Sunday, October 01, 2006

California bill to let schools land good teachers

A strange idea for California

It can take years to fire a bad teacher. So some principals don't even bother trying. Instead, they make a deal. The principal asks the teacher to look for a job elsewhere in the district. In exchange, the teacher gets a good evaluation. Now here's the rub. Since there's plenty of competition for plum jobs at affluent schools, the bad teacher gets funneled to a struggling school serving a needy population.

School administrators call it the "dance of the lemons," and it's surprisingly common. More than a quarter of the principals surveyed in San Diego Unified School District, for instance, admitted to coaxing an underperforming teacher to transfer elsewhere, according to a national study released last year by the New Teacher Project, a New York-based nonprofit organization. A whopping 47 percent confessed they had hidden vacancies to avoid accepting such teachers. Meanwhile, 65 percent of the district's schools had no choice, or limited choice, in filling at least one position.

New legislation could change that in California. Senate Bill 1655 may be the first in the nation to alter union contracts that protect experienced teachers but don't give low-performing schools enough freedom to hire the people they want. The bill, introduced by state Sen. Jack Scott, D-Pasadena, would help districts snag promising new teachers early in the year. It also would give struggling schools the right to refuse bad teachers whose seniority otherwise might guarantee them a spot on the faculty. "I think this is very, very much a precedent- setter," said Michelle Rhee, chief executive officer of the New Teacher Project. "This could have a positive impact, not only in California, but nationwide."

The bill sailed through the Democrat-dominated Senate and Legislature with enormous majorities, despite opposition from two party allies: the California Teachers Association and the California Federation of Teachers. It now awaits Gov. Arnold Schwarzenegger's signature. A spokeswoman for the governor said she did not know how likely he is to sign it.

Several groups representing low-income and minority communities supported the bill -- a factor that won over legislators despite union opposition, said Russlynn Ali, director of the advocacy group Education Trust-West. "That's really unprecedented, isn't it?" she said. "You had a group of advocates that represent poor kids and kids of color saying, 'Enough is enough. We've got to make some headway on closing the teacher quality gap.' "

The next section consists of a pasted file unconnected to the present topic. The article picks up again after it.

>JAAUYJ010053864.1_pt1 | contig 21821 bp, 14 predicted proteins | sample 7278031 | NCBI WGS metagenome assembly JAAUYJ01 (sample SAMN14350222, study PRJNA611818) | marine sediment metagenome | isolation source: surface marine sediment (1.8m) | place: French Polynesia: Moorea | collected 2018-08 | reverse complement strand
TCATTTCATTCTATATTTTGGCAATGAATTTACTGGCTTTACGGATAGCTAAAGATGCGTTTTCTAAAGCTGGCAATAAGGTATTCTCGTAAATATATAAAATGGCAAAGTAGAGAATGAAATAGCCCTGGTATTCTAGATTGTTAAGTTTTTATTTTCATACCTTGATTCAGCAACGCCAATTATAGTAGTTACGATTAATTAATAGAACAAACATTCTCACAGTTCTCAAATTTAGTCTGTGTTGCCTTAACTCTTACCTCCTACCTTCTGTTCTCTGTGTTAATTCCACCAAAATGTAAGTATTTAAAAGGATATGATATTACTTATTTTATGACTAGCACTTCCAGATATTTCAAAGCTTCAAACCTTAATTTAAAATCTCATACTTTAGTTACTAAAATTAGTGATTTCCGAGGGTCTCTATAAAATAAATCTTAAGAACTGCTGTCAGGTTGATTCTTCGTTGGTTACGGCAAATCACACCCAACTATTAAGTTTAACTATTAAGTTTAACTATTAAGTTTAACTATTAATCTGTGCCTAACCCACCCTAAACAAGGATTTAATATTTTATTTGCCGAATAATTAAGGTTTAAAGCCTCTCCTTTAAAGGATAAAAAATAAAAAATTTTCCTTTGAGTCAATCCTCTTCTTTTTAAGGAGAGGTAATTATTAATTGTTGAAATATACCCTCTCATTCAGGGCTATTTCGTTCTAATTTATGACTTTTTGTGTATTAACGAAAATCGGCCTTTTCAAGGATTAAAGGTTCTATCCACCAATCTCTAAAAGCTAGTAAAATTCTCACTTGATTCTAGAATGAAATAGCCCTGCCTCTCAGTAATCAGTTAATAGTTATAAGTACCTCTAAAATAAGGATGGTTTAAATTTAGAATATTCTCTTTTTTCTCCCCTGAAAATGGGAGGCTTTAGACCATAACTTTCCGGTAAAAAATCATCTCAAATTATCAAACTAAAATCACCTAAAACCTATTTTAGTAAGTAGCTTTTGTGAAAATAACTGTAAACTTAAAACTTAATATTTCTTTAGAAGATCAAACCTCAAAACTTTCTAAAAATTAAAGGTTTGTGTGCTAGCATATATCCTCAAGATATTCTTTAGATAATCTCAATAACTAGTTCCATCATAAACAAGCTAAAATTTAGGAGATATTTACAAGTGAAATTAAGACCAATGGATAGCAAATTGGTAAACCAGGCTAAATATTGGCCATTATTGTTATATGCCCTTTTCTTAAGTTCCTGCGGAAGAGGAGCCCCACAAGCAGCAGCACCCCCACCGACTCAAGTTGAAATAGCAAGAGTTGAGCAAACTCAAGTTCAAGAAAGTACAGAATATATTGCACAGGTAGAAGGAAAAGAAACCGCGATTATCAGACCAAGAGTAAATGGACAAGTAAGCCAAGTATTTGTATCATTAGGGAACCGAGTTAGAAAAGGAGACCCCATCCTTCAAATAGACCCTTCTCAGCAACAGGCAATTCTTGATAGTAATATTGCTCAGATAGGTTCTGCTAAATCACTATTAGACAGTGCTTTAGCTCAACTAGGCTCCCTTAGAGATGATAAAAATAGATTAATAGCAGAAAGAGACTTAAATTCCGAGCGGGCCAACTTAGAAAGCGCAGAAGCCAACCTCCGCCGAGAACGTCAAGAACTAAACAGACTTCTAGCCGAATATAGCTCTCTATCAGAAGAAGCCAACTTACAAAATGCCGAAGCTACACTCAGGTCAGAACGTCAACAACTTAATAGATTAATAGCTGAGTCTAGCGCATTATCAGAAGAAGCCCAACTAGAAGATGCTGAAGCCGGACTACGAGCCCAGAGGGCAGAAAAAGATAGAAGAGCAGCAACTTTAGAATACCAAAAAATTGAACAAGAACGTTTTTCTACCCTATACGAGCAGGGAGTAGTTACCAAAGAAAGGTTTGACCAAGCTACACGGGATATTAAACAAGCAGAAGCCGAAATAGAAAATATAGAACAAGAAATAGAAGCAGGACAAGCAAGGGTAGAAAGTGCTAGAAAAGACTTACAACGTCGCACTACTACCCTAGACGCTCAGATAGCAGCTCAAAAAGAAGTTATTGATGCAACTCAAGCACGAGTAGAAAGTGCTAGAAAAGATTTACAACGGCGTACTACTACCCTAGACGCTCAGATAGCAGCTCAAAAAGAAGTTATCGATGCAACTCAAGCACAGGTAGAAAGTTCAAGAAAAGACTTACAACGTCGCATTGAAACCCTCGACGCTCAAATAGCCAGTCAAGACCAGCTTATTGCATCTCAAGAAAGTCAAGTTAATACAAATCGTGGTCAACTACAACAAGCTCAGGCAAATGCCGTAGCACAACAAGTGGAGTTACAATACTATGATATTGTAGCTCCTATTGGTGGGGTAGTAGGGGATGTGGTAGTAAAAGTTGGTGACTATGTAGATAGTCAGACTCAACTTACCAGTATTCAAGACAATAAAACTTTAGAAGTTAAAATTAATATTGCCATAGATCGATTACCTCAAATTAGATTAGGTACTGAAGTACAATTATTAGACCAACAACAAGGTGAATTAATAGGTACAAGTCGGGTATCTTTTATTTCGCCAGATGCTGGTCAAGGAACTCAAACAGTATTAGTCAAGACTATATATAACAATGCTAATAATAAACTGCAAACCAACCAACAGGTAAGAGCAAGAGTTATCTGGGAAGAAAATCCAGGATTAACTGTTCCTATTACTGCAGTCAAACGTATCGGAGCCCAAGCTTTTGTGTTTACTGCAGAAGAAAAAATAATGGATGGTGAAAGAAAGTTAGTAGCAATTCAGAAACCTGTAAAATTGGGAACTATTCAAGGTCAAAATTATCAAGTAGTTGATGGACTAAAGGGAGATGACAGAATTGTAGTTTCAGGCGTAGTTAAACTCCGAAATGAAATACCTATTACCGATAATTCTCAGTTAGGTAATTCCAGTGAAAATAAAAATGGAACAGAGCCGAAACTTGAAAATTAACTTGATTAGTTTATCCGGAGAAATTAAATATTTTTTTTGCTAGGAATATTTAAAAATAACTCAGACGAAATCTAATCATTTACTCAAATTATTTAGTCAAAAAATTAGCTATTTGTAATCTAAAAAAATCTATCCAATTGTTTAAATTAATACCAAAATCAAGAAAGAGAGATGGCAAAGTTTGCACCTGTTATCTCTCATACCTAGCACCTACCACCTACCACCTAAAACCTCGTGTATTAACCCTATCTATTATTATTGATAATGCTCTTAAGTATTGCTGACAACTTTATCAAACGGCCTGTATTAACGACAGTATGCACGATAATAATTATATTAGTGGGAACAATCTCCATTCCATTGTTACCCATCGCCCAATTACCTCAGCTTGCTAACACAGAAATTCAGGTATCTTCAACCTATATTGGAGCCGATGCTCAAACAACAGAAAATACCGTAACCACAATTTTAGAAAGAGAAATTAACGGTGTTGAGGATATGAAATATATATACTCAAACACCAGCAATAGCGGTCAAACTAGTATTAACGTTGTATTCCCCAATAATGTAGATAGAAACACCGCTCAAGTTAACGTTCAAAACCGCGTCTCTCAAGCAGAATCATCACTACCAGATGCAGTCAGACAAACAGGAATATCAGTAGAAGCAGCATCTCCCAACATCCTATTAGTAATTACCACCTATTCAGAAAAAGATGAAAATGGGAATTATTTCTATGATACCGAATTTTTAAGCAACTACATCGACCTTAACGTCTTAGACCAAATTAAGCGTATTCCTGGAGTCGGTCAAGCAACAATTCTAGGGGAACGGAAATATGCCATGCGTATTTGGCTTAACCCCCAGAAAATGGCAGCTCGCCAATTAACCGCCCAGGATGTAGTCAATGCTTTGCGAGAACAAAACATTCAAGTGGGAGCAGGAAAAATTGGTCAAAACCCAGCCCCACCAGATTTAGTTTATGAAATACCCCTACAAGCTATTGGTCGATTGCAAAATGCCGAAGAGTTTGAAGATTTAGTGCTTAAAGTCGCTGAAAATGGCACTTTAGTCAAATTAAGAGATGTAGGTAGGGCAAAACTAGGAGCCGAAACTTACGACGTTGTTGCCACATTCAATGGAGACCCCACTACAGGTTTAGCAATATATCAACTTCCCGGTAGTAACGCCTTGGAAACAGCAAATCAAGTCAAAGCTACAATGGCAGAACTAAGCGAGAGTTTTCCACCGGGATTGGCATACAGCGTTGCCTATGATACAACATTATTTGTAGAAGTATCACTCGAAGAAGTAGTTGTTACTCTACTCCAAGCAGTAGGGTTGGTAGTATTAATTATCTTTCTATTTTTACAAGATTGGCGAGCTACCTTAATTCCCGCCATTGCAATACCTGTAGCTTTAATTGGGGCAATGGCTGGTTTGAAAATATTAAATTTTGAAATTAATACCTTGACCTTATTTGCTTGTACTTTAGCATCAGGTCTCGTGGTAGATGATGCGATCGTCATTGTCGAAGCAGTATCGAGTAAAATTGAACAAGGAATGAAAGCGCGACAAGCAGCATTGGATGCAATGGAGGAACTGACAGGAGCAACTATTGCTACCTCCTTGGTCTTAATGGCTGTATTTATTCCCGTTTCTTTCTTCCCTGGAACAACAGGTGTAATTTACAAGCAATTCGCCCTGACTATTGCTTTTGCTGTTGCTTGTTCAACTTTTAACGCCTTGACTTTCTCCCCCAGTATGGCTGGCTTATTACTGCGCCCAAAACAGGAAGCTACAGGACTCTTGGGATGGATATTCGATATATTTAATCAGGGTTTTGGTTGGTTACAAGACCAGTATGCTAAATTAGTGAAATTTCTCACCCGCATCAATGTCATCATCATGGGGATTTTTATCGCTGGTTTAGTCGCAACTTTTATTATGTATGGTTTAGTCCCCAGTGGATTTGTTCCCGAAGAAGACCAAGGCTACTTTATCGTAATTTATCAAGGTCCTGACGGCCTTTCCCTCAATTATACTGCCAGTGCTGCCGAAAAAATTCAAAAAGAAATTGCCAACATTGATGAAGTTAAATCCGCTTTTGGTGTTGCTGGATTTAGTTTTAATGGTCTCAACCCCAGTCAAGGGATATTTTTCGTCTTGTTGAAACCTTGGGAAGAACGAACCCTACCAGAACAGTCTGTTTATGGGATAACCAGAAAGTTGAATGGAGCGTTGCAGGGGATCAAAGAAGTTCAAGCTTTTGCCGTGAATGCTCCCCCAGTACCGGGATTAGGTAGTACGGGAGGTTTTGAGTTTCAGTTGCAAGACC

The bill contains the seeds of drastic change. For one, all districts would be allowed to hire new candidates as early as mid-April without considering their seniority. Currently, many urban districts must give their tenured teachers the first crack at vacancies well into the summer. By that point, many of the best novices have received job offers from suburban districts with less restrictive contracts, proponents say.

In a 2003 survey of four urban districts across the nation, The New Teacher Project found aggressive recruitment yielded a glut of job applicants from outside the district -- many of them new teachers who wanted to work with low-income students but "were left hanging in limbo for months." Between 31 percent and 60 percent withdrew their applications and went elsewhere, the majority citing the late hiring cycle as a cause. "The longer you wait, the poorer the quality of the pool is," Scott said. "The suburban schools really are able to pick off better candidates."

The bill also would give principals in very low-performing schools -- schools that are ranked 1, 2 or 3 on the state's 10-point scale -- the ability to turn down teachers who want to transfer from elsewhere in the district. Not all teachers who want to switch schools are lemons, to be sure. "But when you are a school that is low-performing and you are trying everything you can possibly try, you need to be able to build a staff that will work well together," said Vernon Renwanz, principal of Creekside Elementary in north Stockton.

Over the past six years, Creekside, a high-poverty school, has seen a steady rise in test scores. Renwanz credits his teachers' willingness to work together on schoolwide reforms. It's hard, he said, when the union contract forces him to accept a teacher who isn't interested in change. "If you have someone who's uncooperative, it makes everyone uneasy," he said. "It doesn't promote the good teamwork that is essential for good performance."